John Jeffire's "Fido"
The peak of the roof held him three stories above the earth, the July sun burning just a few feet overhead. He sweated, checked his balance on the steep pitch for the thousandth time, then looked out into the distance and felt a brief wave of nausea. Ambassador Bridge, Caesar’s Windsor, some boats on the river, the water flashing back at him in sparks of cresting waves. It was work. Forget the fear of heights, the unfamiliarity of laying a roof, the thick blanket of tar coating his nostrils and lungs, it was still work, and work was money, and money was life. At 23, at least he had a job, unlike most the neighborhood dumbasses he left behind in high school now muling dope and jacking cars. He steadied himself again, looked at the chalk line he just snapped, and found the box of shingles to begin the next row.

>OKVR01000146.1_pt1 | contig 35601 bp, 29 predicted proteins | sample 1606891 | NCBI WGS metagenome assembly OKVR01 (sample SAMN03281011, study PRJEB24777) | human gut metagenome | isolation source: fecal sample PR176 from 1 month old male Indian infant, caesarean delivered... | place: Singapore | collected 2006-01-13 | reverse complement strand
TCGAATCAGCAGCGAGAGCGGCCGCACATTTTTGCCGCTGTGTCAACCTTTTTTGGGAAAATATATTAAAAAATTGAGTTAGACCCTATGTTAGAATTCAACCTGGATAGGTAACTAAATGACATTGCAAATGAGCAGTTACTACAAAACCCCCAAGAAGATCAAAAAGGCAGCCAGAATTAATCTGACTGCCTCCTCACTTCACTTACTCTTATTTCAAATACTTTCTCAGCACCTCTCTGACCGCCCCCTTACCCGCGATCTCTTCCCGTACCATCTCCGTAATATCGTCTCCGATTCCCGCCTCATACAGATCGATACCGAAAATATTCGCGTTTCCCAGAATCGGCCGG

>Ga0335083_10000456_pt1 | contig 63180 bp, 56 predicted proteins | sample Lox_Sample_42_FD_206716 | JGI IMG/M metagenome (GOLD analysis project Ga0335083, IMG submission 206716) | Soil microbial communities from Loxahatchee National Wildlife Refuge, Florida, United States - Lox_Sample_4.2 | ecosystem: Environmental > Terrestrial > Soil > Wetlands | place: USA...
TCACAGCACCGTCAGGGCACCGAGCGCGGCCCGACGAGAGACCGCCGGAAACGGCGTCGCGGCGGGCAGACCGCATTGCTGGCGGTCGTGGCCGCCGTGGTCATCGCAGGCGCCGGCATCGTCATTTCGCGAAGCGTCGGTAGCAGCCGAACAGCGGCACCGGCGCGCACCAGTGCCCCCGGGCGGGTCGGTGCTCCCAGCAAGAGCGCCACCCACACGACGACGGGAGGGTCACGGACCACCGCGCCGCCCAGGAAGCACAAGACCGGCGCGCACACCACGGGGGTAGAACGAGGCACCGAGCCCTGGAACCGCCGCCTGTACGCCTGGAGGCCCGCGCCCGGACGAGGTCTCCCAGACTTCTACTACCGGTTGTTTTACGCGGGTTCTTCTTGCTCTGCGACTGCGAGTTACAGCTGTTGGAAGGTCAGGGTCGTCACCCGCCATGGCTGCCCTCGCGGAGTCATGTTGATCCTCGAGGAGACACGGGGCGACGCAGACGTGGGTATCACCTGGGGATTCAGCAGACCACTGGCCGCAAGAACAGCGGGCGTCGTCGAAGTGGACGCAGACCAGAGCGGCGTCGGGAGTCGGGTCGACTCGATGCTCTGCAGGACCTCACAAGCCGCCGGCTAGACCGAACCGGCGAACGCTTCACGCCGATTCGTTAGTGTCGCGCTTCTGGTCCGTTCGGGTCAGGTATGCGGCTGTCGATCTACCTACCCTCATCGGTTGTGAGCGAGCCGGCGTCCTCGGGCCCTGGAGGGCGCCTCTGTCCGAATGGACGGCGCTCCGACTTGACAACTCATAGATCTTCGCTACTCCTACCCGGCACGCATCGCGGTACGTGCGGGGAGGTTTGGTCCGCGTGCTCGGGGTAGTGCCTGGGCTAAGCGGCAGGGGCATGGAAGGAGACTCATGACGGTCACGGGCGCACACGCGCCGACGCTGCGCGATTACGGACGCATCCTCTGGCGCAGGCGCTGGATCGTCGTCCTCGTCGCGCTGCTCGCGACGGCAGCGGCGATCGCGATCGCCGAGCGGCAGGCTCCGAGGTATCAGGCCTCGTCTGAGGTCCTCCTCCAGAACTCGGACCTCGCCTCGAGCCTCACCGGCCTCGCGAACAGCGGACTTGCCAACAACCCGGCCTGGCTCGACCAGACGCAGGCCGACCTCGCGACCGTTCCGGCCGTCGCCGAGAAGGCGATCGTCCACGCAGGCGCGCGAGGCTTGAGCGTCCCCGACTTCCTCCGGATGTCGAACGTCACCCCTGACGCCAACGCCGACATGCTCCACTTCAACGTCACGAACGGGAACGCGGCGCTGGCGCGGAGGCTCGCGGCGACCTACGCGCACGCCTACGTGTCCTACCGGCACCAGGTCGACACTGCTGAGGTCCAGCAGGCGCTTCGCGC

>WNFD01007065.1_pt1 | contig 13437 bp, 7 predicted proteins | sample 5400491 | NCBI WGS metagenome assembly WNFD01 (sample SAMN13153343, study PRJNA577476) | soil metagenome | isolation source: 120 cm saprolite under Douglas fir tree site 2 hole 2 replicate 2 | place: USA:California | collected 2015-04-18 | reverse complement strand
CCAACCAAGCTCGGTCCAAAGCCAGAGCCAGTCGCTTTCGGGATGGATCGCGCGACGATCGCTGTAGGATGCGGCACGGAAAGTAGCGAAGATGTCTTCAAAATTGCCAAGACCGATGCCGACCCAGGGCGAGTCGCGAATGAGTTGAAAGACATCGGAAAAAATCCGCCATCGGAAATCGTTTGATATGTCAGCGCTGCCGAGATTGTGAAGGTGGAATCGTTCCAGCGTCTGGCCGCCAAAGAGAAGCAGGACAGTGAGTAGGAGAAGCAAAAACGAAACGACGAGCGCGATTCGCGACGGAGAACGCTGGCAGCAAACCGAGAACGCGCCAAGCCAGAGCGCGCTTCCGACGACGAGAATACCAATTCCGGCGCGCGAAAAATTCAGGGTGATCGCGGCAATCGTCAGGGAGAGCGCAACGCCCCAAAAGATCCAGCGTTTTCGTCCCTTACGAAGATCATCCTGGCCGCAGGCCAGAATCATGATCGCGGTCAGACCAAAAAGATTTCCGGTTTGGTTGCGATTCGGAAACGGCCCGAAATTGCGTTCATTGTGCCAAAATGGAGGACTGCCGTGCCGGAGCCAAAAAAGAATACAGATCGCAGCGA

A car door. Someone hearing the sound for the first time might think of a car door slammed into a loudspeaker, the metallic crack echoing in the thin, burned air. But he knew the sound, the pop of a live round, a sound he could not escape lately when he tried to sleep or lay in his bed pretending to sleep—the sound would jolt him, send him rolling to his right for a weapon that was no longer there. On the roof, though, he was so intent on shingles and his feet not losing their grip on the tilted plane that he registered nothing until he was lit up like he had just brought his hammer down on his finger. His hand instinctively jumped, and the blood rushed down his palm and the soft inside of his forearm in quick rivers. A second crack and he was down on the roof, sliding, a baseball bat of a blow to the back of his thigh taking his leg from under him.